Katie Paine: It is quite interesting that the aesthetics of this new piece feels a lot more subdued, sombre in tone. In comparison to the colour schemes of other works which could be described lurid…perhaps even camp in some places… I’m wondering if you could tell me about this change in aesthetics?
Diego Ramirez: I took a small break when making this work as I wanted to go in a new direction, I felt that I wanted to deal with more subdued themes. In regards to the new aesthetic: one of the reasons it is more subdued is because it is inspired by the monochromatic appearance of the postcards themselves and the context within which they were produced. Also, I’m referencing horror movies and their colour palette which is usually quite sombre.
Postcards were the genesis for your project Postcard eXotica. Did you come across them by chance? Or where you looking for them?
All of them, I bought from the internet. The first thing I found out about them was their history. One of the main reasons I am interested in them is because they were quite influential in cinema and particularly in the development of Mexican stereotypes. But the very first time that I encountered ethnographic postcards as such was through the practice of Brooke Andrew. He is an Australian artist who has worked with them a great deal throughout his career. For example, he has this installation called Paradise in which he created a series of assemblages utilizing postcards depicting Aboriginal portraits. But what appeals to me about them in general is the idea that you take a postcard when you go to a foreign place but the postcard itself also takes you to a strange place, it transports you to this bizarre land in your head. And there is an interesting slippage between the intention of the postcard and what the reader sees that makes them rather attractive. What I also find interesting about the postcards that I am dealing with is that they were not taken by professional photographers or ethnographers but rather entrepreneurs, who went south of the border to take photos for profit. The reason why it was profitable for them to do so was that there was a lot of interest in Mexico at the time because there was a conflict taking place (Mexican Revolution). You look at these photos, and it is funny because a lot of them are badly taken, and they are blatantly misinformed, but they still became a strong point of reference for cinematic depictions of Mexican subjects. So, the way that I reworked the postcards in Postcard eXotica is through a method of active reading. Michel De Certeau, the author of Practices of Everyday Life, talks about forms of everyday resistance, he conceptualises readers as textual poachers, he proposes that as a reader, one grabs what is valuable about a text, and takes it to a different place…so you create deviant readings of the original texts. Which is what I did with those postcards, I created a series of videos prompted by the original images, but I took them somewhere else, a place strongly inspired by horror, and early film. It makes a lot of sense if you think back to that idea of the slippage between the photographer, the sender and the reader…perhaps they were all interpreting the same image differently.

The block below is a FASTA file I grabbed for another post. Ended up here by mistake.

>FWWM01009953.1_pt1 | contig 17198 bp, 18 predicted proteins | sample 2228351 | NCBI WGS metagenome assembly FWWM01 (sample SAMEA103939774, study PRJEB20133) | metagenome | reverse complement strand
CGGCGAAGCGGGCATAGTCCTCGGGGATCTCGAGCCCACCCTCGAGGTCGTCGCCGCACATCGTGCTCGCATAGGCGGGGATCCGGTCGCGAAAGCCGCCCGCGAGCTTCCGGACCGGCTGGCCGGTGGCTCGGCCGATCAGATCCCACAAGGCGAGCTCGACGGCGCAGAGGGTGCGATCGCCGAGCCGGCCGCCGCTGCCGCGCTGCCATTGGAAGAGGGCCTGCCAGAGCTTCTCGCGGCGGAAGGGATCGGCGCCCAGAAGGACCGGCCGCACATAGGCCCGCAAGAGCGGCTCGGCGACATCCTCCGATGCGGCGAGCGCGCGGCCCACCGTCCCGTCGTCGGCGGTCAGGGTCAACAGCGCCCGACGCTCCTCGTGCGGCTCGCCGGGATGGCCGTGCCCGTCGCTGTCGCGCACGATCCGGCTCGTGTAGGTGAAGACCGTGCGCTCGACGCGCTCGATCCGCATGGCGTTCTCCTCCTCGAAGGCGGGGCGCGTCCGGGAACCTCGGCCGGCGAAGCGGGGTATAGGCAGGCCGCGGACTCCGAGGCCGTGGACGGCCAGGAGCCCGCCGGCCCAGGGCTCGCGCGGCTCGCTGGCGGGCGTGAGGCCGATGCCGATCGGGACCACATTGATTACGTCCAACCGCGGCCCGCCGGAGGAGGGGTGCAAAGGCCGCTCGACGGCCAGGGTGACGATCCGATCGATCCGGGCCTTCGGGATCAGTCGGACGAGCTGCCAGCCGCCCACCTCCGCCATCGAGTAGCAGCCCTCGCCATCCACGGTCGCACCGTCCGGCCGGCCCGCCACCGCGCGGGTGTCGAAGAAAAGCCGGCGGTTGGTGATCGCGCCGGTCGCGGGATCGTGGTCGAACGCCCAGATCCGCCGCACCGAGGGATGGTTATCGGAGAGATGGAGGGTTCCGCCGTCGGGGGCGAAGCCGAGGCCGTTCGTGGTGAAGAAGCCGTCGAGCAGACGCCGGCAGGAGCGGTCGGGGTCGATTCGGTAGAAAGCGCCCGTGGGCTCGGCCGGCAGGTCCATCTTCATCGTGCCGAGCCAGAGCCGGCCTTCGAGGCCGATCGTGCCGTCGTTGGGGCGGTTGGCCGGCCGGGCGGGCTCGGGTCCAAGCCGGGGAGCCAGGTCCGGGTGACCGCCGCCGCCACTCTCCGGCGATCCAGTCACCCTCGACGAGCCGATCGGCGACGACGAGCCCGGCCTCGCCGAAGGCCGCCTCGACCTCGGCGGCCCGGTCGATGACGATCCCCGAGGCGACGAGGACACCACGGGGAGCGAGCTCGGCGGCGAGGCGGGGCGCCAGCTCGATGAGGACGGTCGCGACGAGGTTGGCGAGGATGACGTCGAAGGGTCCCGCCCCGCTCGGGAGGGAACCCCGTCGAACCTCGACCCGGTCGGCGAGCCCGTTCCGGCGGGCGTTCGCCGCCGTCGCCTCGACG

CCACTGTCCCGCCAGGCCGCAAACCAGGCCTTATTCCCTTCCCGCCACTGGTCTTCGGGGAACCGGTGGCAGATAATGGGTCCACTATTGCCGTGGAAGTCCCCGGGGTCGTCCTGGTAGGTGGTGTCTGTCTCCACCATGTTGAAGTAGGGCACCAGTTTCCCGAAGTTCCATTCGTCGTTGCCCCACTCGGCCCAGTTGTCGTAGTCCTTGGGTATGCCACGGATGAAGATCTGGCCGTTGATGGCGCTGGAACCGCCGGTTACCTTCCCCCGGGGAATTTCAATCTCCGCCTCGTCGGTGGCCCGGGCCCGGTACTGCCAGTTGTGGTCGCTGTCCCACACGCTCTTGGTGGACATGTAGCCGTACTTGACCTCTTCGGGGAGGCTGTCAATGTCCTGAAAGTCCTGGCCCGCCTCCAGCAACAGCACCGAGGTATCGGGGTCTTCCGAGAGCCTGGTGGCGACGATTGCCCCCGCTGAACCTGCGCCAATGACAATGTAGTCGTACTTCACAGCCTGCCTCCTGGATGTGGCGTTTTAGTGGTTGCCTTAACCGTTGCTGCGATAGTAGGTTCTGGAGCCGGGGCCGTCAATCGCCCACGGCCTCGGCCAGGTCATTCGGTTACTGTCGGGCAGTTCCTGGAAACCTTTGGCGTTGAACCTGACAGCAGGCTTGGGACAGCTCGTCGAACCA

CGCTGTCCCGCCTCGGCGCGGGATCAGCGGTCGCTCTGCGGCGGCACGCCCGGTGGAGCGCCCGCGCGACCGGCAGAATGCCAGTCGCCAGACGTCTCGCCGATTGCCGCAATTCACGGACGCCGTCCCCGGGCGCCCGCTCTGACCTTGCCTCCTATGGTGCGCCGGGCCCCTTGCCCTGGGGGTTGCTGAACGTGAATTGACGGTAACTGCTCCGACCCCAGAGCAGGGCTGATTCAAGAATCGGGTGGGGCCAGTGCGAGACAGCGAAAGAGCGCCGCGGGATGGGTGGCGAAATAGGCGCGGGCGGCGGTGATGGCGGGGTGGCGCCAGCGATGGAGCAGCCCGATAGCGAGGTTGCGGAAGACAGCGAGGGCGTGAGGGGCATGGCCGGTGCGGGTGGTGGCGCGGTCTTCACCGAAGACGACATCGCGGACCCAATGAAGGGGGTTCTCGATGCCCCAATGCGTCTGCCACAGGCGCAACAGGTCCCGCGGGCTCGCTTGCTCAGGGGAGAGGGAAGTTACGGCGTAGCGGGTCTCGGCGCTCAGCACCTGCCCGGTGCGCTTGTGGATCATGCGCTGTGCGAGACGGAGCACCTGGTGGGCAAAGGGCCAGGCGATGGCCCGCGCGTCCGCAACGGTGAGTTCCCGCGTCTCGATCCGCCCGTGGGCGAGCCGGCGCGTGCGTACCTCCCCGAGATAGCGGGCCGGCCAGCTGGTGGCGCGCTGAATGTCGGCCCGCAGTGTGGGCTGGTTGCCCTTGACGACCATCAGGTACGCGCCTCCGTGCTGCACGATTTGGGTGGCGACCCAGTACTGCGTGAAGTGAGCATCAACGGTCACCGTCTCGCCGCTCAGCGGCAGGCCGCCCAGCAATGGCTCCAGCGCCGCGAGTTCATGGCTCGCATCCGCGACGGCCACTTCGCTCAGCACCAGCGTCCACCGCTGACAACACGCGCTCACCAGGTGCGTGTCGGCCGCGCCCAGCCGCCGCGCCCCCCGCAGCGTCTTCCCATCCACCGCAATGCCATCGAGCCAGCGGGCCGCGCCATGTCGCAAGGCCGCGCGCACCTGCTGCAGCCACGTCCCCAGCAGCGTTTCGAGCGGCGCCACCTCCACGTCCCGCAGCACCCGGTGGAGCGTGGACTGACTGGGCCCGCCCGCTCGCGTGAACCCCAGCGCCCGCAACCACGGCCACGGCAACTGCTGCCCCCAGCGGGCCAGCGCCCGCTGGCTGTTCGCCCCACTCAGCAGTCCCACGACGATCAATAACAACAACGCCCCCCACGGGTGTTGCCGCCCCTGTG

Can you tell me a little more about your interest in horror?
Horror makes up a major component of my research. Mainly because the way we think and visualise the racial Other is highly reminiscent to depictions of monsters, aliens or demons…it’s the fear that they are going to take over. You see stereotypical monsters in film and they’re always chasing a woman… this idea that they’re predatory, that they’re going to have their way with a woman, procreate and make everyone like them. You will find similar storylines in racist pamphlets for example, or even stereotypes like the “Latin lover”. This parallel is so clear in early film, where you have monsters like Nosferatu, a German Expressionist film about Vampires, who is specifically based in Jewish stereotypes. With Mexico, an interesting thing happened in the United States where certain tropes of minstrelsy got transferred to Mexican stereotypes. In minstrel shows, they tend to depict racial and ethnic figures in a grotesque way, as the audience seemed to have taken great pleasure out of characters looking and acting different, especially when it happened in an undermining manner. Here, difference becomes a form of entertainment. This migrated to Mexican stereotypes in many respects. Film is a bizarre medium in the sense that it is inherently racist: the way the industry calibrates and develops technology has been with the white body as its basis. In the case of early film, people of ethnic or diverse backgrounds were in many instances white people black (or brown)-facing. So, those weird translations were things I was trying to put together in Postcard eXotica, manifold references that point in the same direction: the development of photography and film linked to its racialized undertones.
You mention seeing your role as a delegator of performance, in your previous videos, you played the characters yourself. Could you tell us a little about the very conscious choice to move from embodying a character yourself to delegating?
Yes, what is important about that is that these people were playing my subjectivity, not so much my nationality but my immigrant status, if you will. The fact that none of them were Mexican also allowed me to disrupt the dynamics posed by the original photographs. I think there were many things I wanted to say that I could not say with my own body and my own presence on screen. It is a different form of discourse and I was not happy with the way that the works that I performed in were read – in the sense that people were always trying to extract personal information from them. Whenever they wanted to talk about my work, they wanted to talk about personal things. I felt audiences were making assumptions and asking me all these stupid questions. So, I wanted to make this transition and stop performing to create a wider, cooler distance between myself and the content in my work. To take a more analytical stand, to not have so much of it reflected to me on a personal level.
You can see quite distinctly in your practice that there is an eroticism that permeates the works, a libidinal energy. Do you think that this is one of the most recurring elements in your work?